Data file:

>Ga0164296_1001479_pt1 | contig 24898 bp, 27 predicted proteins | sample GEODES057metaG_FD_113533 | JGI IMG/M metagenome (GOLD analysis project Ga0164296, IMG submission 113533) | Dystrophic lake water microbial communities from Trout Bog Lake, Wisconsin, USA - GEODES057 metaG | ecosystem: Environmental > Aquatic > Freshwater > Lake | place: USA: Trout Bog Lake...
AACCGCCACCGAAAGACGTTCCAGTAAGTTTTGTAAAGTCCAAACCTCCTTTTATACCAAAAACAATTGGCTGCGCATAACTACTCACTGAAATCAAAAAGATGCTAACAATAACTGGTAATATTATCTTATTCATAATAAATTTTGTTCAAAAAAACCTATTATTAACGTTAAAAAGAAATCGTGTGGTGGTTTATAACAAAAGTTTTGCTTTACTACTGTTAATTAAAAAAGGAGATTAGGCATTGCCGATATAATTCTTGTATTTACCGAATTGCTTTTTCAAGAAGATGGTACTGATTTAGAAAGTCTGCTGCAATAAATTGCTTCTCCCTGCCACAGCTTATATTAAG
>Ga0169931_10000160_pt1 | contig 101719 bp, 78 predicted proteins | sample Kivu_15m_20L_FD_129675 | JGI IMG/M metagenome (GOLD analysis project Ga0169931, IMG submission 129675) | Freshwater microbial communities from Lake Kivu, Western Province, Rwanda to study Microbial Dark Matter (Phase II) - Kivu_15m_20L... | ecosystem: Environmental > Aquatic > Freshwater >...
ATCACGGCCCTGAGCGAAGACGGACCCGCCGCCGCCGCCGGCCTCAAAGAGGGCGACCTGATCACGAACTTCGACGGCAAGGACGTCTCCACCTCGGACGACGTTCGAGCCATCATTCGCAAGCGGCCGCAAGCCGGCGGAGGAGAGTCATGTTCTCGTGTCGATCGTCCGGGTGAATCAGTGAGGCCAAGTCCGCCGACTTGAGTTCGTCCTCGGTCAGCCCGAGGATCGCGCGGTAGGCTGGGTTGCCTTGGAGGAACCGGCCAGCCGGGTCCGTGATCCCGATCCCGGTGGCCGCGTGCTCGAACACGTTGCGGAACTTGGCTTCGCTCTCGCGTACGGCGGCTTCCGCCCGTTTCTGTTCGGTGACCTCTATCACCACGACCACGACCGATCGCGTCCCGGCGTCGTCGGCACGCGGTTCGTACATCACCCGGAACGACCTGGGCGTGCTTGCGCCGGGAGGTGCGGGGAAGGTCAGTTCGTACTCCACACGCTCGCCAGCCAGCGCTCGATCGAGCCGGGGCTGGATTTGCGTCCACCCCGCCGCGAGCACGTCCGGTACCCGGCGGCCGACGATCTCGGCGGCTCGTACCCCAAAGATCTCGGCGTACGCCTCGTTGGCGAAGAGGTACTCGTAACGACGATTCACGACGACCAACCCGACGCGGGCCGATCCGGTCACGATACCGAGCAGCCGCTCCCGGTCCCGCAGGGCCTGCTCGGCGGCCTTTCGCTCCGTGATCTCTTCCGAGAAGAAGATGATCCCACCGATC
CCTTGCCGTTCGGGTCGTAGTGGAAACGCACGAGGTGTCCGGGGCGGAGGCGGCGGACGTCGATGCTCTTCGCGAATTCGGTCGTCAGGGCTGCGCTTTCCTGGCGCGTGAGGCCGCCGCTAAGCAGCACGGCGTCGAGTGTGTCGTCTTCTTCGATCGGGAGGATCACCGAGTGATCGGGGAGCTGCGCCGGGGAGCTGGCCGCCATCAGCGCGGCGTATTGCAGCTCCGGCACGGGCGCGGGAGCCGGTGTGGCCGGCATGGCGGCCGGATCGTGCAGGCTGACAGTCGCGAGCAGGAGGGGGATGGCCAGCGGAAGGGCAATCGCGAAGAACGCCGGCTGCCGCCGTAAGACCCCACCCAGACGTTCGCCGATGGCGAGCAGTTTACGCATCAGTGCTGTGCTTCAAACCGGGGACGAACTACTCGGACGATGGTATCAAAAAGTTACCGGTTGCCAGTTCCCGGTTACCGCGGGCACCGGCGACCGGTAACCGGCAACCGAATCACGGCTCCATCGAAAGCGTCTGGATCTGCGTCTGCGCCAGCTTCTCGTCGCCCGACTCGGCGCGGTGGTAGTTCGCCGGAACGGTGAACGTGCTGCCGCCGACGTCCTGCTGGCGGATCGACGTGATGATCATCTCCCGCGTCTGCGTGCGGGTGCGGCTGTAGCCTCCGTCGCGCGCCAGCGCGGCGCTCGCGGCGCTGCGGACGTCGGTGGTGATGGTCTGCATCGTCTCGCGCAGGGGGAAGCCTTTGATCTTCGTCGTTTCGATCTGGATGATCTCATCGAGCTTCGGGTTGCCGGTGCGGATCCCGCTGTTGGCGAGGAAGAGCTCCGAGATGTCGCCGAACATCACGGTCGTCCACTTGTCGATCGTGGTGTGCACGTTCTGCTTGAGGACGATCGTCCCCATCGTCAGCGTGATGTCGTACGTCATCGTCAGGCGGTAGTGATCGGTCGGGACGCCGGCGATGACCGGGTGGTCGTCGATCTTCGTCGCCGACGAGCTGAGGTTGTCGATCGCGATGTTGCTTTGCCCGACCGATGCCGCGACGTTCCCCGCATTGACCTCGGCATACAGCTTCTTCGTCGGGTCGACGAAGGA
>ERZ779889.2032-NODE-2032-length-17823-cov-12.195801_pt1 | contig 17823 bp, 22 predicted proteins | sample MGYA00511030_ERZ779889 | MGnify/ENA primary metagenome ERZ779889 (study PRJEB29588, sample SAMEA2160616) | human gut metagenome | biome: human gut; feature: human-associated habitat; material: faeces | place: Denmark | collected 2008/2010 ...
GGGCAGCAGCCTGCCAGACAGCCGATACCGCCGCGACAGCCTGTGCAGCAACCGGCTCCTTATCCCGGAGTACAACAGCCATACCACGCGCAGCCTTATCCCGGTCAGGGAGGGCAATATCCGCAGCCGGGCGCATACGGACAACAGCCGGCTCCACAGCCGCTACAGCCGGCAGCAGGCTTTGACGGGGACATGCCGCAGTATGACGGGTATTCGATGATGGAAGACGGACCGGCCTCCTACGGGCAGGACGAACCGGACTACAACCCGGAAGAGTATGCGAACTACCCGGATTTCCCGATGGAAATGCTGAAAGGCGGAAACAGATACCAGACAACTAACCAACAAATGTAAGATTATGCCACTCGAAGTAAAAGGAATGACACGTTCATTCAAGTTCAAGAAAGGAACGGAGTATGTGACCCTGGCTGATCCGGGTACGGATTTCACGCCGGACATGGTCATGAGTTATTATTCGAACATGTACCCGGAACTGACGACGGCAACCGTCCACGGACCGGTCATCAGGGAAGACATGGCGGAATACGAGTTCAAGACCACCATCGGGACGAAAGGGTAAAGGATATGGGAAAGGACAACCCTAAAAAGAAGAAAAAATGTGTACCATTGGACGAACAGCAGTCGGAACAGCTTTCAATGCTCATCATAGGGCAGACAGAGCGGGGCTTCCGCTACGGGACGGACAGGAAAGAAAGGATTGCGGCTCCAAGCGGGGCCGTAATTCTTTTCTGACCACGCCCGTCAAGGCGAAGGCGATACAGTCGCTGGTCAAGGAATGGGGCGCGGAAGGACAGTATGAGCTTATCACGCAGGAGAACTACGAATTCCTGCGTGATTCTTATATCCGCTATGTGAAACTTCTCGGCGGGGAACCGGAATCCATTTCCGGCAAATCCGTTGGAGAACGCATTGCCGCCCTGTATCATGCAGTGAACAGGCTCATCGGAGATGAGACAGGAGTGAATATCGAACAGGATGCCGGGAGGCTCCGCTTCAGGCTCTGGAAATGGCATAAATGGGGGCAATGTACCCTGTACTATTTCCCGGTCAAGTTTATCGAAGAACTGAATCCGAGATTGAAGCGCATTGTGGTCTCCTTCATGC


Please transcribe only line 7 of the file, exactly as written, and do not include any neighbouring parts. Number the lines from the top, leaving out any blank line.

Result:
GGGCAGCAGCCTGCCAGACAGCCGATACCGCCGCGACAGCCTGTGCAGCAACCGGCTCCTTATCCCGGAGTACAACAGCCATACCACGCGCAGCCTTATCCCGGTCAGGGAGGGCAATATCCGCAGCCGGGCGCATACGGACAACAGCCGGCTCCACAGCCGCTACAGCCGGCAGCAGGCTTTGACGGGGACATGCCGCAGTATGACGGGTATTCGATGATGGAAGACGGACCGGCCTCCTACGGGCAGGACGAACCGGACTACAACCCGGAAGAGTATGCGAACTACCCGGATTTCCCGATGGAAATGCTGAAAGGCGGAAACAGATACCAGACAACTAACCAACAAATGTAAGATTATGCCACTCGAAGTAAAAGGAATGACACGTTCATTCAAGTTCAAGAAAGGAACGGAGTATGTGACCCTGGCTGATCCGGGTACGGATTTCACGCCGGACATGGTCATGAGTTATTATTCGAACATGTACCCGGAACTGACGACGGCAACCGTCCACGGACCGGTCATCAGGGAAGACATGGCGGAATACGAGTTCAAGACCACCATCGGGACGAAAGGGTAAAGGATATGGGAAAGGACAACCCTAAAAAGAAGAAAAAATGTGTACCATTGGACGAACAGCAGTCGGAACAGCTTTCAATGCTCATCATAGGGCAGACAGAGCGGGGCTTCCGCTACGGGACGGACAGGAAAGAAAGGATTGCGGCTCCAAGCGGGGCCGTAATTCTTTTCTGACCACGCCCGTCAAGGCGAAGGCGATACAGTCGCTGGTCAAGGAATGGGGCGCGGAAGGACAGTATGAGCTTATCACGCAGGAGAACTACGAATTCCTGCGTGATTCTTATATCCGCTATGTGAAACTTCTCGGCGGGGAACCGGAATCCATTTCCGGCAAATCCGTTGGAGAACGCATTGCCGCCCTGTATCATGCAGTGAACAGGCTCATCGGAGATGAGACAGGAGTGAATATCGAACAGGATGCCGGGAGGCTCCGCTTCAGGCTCTGGAAATGGCATAAATGGGGGCAATGTACCCTGTACTATTTCCCGGTCAAGTTTATCGAAGAACTGAATCCGAGATTGAAGCGCATTGTGGTCTCCTTCATGC